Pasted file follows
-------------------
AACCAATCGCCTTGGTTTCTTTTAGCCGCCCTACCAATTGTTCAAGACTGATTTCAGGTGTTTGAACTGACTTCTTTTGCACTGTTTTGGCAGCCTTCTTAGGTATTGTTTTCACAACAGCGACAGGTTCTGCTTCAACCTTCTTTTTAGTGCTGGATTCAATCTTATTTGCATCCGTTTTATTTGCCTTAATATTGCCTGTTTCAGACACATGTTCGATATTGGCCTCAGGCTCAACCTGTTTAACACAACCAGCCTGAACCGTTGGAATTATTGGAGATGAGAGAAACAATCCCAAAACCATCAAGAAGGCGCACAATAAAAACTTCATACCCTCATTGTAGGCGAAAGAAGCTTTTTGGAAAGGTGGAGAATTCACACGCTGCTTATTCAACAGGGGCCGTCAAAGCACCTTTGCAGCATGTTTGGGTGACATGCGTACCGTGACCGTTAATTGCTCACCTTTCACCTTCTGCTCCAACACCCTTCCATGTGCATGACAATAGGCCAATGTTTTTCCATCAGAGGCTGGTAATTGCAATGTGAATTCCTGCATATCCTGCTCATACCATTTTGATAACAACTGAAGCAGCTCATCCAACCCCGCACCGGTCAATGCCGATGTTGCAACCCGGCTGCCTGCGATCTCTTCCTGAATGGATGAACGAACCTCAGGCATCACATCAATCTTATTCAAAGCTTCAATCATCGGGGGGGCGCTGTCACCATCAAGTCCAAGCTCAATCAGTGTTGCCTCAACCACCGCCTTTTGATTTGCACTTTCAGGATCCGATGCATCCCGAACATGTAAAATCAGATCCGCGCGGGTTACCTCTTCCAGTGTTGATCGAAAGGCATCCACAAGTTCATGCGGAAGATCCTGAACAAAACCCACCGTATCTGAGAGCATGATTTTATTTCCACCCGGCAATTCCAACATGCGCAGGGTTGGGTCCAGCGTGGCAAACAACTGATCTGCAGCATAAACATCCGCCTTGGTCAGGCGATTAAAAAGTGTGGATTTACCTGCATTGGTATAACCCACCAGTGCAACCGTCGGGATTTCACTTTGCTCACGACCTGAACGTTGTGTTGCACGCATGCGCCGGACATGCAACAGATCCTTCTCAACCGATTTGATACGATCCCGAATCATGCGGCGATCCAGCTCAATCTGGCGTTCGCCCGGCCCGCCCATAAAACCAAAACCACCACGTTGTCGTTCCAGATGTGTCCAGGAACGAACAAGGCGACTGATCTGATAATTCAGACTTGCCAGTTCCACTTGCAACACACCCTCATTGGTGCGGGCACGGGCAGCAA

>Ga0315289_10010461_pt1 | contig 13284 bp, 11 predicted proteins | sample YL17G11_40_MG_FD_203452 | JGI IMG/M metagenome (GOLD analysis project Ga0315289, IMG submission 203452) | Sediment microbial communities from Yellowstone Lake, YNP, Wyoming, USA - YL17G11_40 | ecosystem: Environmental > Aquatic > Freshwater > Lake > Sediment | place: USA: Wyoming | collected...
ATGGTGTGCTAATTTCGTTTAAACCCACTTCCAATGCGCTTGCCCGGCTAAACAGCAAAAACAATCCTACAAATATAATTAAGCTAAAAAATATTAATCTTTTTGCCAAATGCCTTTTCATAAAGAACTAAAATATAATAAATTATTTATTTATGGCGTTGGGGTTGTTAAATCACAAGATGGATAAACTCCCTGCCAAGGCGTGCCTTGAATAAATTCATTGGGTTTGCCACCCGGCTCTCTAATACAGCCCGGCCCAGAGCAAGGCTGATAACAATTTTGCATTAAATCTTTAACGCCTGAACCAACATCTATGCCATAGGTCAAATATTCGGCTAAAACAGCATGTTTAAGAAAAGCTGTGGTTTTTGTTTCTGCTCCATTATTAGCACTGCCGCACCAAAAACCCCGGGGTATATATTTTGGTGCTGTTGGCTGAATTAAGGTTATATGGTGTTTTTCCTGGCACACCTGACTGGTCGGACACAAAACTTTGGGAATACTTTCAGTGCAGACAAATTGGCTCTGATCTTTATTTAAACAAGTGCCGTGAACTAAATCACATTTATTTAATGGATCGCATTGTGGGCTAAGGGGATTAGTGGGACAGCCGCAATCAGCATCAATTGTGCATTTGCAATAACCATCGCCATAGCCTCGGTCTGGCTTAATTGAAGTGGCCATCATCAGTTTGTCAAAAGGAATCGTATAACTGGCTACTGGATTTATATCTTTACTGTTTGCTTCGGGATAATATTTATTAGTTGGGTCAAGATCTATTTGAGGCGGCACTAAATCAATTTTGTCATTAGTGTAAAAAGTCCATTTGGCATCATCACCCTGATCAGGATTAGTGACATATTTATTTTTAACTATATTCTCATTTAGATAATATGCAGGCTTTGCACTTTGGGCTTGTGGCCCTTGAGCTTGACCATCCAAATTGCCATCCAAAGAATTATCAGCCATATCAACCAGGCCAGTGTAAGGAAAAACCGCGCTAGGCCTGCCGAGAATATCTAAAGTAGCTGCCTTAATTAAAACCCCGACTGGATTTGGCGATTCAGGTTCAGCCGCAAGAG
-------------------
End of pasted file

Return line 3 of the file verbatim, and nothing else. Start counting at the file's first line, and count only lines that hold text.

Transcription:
ATGGTGTGCTAATTTCGTTTAAACCCACTTCCAATGCGCTTGCCCGGCTAAACAGCAAAAACAATCCTACAAATATAATTAAGCTAAAAAATATTAATCTTTTTGCCAAATGCCTTTTCATAAAGAACTAAAATATAATAAATTATTTATTTATGGCGTTGGGGTTGTTAAATCACAAGATGGATAAACTCCCTGCCAAGGCGTGCCTTGAATAAATTCATTGGGTTTGCCACCCGGCTCTCTAATACAGCCCGGCCCAGAGCAAGGCTGATAACAATTTTGCATTAAATCTTTAACGCCTGAACCAACATCTATGCCATAGGTCAAATATTCGGCTAAAACAGCATGTTTAAGAAAAGCTGTGGTTTTTGTTTCTGCTCCATTATTAGCACTGCCGCACCAAAAACCCCGGGGTATATATTTTGGTGCTGTTGGCTGAATTAAGGTTATATGGTGTTTTTCCTGGCACACCTGACTGGTCGGACACAAAACTTTGGGAATACTTTCAGTGCAGACAAATTGGCTCTGATCTTTATTTAAACAAGTGCCGTGAACTAAATCACATTTATTTAATGGATCGCATTGTGGGCTAAGGGGATTAGTGGGACAGCCGCAATCAGCATCAATTGTGCATTTGCAATAACCATCGCCATAGCCTCGGTCTGGCTTAATTGAAGTGGCCATCATCAGTTTGTCAAAAGGAATCGTATAACTGGCTACTGGATTTATATCTTTACTGTTTGCTTCGGGATAATATTTATTAGTTGGGTCAAGATCTATTTGAGGCGGCACTAAATCAATTTTGTCATTAGTGTAAAAAGTCCATTTGGCATCATCACCCTGATCAGGATTAGTGACATATTTATTTTTAACTATATTCTCATTTAGATAATATGCAGGCTTTGCACTTTGGGCTTGTGGCCCTTGAGCTTGACCATCCAAATTGCCATCCAAAGAATTATCAGCCATATCAACCAGGCCAGTGTAAGGAAAAACCGCGCTAGGCCTGCCGAGAATATCTAAAGTAGCTGCCTTAATTAAAACCCCGACTGGATTTGGCGATTCAGGTTCAGCCGCAAGAG